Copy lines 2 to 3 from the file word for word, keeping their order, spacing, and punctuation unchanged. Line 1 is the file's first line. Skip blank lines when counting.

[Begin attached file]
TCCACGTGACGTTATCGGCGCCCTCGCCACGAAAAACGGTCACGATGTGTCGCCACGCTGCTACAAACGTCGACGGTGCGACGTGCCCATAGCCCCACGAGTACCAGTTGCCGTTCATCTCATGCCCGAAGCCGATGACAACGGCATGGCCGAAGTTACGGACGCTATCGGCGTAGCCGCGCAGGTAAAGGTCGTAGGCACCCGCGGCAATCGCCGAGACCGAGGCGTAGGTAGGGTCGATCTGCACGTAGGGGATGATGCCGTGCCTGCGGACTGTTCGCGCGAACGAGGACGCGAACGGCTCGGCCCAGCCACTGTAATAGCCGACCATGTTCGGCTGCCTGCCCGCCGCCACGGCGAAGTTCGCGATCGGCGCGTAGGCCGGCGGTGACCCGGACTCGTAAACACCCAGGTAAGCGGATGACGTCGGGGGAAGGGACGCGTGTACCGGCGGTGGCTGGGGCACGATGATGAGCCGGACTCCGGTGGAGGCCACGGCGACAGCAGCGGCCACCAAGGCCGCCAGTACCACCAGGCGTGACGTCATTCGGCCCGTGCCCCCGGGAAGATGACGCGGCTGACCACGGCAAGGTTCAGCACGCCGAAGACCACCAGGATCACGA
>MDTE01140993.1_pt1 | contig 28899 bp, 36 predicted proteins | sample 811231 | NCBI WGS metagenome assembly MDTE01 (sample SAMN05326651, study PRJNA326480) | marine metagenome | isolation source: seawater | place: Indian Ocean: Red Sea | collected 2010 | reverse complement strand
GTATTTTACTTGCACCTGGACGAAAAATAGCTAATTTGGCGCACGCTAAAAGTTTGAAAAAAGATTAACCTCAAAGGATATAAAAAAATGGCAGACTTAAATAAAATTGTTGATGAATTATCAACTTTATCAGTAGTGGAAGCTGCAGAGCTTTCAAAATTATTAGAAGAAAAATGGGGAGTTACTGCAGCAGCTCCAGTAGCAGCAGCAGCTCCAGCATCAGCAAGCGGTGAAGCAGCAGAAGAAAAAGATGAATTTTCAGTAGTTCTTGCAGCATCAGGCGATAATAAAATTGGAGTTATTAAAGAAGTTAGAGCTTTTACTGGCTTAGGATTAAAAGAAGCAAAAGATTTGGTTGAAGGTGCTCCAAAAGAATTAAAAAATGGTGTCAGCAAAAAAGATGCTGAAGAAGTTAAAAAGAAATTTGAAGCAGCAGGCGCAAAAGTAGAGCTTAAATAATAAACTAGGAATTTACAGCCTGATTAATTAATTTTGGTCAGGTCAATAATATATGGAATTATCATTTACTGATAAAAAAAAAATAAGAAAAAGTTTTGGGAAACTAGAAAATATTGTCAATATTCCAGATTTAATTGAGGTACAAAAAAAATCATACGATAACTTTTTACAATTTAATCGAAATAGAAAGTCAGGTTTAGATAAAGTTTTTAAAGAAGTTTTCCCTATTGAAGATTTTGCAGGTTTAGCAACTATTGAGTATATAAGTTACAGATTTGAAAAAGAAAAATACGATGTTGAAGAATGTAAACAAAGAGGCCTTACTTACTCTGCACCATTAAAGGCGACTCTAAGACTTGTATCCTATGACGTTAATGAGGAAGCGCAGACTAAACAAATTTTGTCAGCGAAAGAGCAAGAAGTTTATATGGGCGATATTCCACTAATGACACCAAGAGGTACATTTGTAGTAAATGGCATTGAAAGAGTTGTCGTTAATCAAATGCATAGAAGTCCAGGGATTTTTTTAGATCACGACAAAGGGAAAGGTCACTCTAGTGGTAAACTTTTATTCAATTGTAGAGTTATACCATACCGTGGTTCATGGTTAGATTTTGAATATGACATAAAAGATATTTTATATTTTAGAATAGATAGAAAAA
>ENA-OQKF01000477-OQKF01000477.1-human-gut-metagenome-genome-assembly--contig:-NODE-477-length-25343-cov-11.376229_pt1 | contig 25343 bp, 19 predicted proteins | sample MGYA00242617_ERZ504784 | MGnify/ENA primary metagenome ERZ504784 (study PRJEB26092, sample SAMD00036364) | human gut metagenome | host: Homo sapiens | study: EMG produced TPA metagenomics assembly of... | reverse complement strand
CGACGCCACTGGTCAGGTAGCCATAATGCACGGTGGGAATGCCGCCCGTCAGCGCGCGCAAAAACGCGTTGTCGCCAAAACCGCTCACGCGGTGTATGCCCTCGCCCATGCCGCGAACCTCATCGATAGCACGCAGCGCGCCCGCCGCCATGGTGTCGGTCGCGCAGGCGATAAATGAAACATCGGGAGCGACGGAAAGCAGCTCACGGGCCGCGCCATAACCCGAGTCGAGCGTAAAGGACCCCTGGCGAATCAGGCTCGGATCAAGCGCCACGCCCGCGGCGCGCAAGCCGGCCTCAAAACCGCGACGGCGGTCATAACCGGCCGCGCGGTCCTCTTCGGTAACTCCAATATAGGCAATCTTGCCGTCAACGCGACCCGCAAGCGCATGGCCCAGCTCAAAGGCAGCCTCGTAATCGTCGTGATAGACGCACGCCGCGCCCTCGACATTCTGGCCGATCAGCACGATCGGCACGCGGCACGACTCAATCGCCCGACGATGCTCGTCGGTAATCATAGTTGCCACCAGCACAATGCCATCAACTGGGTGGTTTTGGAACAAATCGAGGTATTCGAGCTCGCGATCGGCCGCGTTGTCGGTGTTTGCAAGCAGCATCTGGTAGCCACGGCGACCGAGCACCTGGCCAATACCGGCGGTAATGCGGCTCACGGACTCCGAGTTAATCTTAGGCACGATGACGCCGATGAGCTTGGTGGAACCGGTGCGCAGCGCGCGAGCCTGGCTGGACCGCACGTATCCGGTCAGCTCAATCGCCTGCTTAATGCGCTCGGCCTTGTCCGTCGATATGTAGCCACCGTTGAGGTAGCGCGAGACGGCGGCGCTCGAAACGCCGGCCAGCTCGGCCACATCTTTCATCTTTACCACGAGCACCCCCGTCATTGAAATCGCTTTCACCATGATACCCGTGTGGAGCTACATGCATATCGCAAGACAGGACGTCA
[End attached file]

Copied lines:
>MDTE01140993.1_pt1 | contig 28899 bp, 36 predicted proteins | sample 811231 | NCBI WGS metagenome assembly MDTE01 (sample SAMN05326651, study PRJNA326480) | marine metagenome | isolation source: seawater | place: Indian Ocean: Red Sea | collected 2010 | reverse complement strand
GTATTTTACTTGCACCTGGACGAAAAATAGCTAATTTGGCGCACGCTAAAAGTTTGAAAAAAGATTAACCTCAAAGGATATAAAAAAATGGCAGACTTAAATAAAATTGTTGATGAATTATCAACTTTATCAGTAGTGGAAGCTGCAGAGCTTTCAAAATTATTAGAAGAAAAATGGGGAGTTACTGCAGCAGCTCCAGTAGCAGCAGCAGCTCCAGCATCAGCAAGCGGTGAAGCAGCAGAAGAAAAAGATGAATTTTCAGTAGTTCTTGCAGCATCAGGCGATAATAAAATTGGAGTTATTAAAGAAGTTAGAGCTTTTACTGGCTTAGGATTAAAAGAAGCAAAAGATTTGGTTGAAGGTGCTCCAAAAGAATTAAAAAATGGTGTCAGCAAAAAAGATGCTGAAGAAGTTAAAAAGAAATTTGAAGCAGCAGGCGCAAAAGTAGAGCTTAAATAATAAACTAGGAATTTACAGCCTGATTAATTAATTTTGGTCAGGTCAATAATATATGGAATTATCATTTACTGATAAAAAAAAAATAAGAAAAAGTTTTGGGAAACTAGAAAATATTGTCAATATTCCAGATTTAATTGAGGTACAAAAAAAATCATACGATAACTTTTTACAATTTAATCGAAATAGAAAGTCAGGTTTAGATAAAGTTTTTAAAGAAGTTTTCCCTATTGAAGATTTTGCAGGTTTAGCAACTATTGAGTATATAAGTTACAGATTTGAAAAAGAAAAATACGATGTTGAAGAATGTAAACAAAGAGGCCTTACTTACTCTGCACCATTAAAGGCGACTCTAAGACTTGTATCCTATGACGTTAATGAGGAAGCGCAGACTAAACAAATTTTGTCAGCGAAAGAGCAAGAAGTTTATATGGGCGATATTCCACTAATGACACCAAGAGGTACATTTGTAGTAAATGGCATTGAAAGAGTTGTCGTTAATCAAATGCATAGAAGTCCAGGGATTTTTTTAGATCACGACAAAGGGAAAGGTCACTCTAGTGGTAAACTTTTATTCAATTGTAGAGTTATACCATACCGTGGTTCATGGTTAGATTTTGAATATGACATAAAAGATATTTTATATTTTAGAATAGATAGAAAAA